Beyond Immigration

I’m for ending chain-immigration as well as having a more robust general immigration policy, but it is not clear that the problem of radical jihadism, as demonstrated once again by the bomber in New York yesterday, is mostly attributable to lax current immigration practice. The real problem is more with home-grown radicalization, which ought to trouble us more than lax immigration.

The Pew Research Center released a survey in September showing that American-born Muslims are more likely to dislike America than foreign-born Muslims who immigrate here. This finding is buried way down in the report, below more politically correct findings that muslims don’t care for Trump, and that anti-Muslim sentiments seem to be on the rise. But have a close look at this chart:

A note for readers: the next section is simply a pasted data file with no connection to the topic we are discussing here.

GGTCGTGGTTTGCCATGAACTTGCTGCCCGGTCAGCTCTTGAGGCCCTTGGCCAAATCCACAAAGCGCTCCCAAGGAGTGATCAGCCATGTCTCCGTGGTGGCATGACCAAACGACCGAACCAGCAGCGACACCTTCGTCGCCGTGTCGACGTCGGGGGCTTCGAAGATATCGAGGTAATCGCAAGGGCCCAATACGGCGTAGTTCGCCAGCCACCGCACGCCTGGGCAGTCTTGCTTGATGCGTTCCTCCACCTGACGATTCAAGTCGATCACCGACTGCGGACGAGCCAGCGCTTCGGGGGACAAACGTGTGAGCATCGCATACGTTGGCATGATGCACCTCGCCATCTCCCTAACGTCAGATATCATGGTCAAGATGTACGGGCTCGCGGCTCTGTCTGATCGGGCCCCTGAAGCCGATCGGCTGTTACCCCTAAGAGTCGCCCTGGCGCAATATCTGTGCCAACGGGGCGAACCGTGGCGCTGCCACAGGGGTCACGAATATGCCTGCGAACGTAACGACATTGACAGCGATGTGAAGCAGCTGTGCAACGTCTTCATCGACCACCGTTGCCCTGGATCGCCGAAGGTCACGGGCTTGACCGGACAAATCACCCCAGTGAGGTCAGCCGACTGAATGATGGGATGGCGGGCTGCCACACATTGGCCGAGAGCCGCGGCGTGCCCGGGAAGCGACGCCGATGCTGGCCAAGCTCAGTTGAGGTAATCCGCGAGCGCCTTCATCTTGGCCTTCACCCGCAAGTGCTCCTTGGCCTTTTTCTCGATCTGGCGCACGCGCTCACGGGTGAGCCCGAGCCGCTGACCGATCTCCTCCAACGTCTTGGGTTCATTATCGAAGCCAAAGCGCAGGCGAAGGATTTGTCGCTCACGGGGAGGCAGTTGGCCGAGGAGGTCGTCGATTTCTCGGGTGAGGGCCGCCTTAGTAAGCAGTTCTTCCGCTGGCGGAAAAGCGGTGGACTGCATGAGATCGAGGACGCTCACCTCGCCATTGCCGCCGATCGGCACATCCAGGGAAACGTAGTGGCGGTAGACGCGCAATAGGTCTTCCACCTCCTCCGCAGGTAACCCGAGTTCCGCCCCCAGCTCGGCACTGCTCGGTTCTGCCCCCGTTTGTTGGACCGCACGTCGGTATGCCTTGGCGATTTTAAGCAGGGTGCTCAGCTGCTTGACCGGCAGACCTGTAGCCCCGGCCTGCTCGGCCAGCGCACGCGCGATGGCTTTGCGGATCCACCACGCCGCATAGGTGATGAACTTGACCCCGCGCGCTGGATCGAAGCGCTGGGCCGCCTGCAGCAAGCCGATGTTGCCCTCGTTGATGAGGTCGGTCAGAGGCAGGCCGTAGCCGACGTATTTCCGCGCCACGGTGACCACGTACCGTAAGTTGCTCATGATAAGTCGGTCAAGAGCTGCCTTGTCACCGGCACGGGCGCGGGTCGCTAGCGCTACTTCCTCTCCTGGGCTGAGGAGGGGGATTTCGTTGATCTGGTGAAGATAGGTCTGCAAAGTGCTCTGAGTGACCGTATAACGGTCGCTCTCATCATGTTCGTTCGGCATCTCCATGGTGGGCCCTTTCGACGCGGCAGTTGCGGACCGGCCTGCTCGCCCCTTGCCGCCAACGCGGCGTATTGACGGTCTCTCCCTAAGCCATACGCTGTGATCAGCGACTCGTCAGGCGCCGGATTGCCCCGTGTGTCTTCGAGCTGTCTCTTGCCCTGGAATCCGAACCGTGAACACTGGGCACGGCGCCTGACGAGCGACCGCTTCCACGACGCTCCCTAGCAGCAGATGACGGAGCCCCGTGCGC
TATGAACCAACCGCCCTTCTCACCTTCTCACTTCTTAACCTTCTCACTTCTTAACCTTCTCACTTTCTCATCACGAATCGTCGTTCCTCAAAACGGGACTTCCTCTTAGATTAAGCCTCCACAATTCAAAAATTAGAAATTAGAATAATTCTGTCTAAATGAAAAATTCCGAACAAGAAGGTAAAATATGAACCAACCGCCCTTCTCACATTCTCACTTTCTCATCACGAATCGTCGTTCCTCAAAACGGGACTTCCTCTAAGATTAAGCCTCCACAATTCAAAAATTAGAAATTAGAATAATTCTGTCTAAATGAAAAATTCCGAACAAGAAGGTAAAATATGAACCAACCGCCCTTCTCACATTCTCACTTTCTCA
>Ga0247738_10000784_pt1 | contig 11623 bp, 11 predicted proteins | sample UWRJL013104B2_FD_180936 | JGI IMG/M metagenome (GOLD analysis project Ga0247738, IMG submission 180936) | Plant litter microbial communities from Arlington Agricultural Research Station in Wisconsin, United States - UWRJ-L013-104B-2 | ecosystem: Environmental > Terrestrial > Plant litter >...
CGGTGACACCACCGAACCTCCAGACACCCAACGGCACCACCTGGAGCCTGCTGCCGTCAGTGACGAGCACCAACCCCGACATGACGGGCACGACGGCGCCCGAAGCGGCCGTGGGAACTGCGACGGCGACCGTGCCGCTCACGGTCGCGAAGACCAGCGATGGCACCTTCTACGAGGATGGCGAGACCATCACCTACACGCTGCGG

The huge gap in the first bar—friendliness toward native-born and immigrant Muslims—is striking, since you’d expect just the opposite. Now ask yourself why the adverse numbers of American-born Muslims should be so much higher than immigrant Muslims? Is it really plausible that Americans somehow prefer new Muslims to ones that have been around a while? I wonder if it might have anything to do with our increasingly anti-American educational institutions? We’re doing a crap job at assimilation—or perhaps we’re assimilating Muslims to precisely the wrong things.


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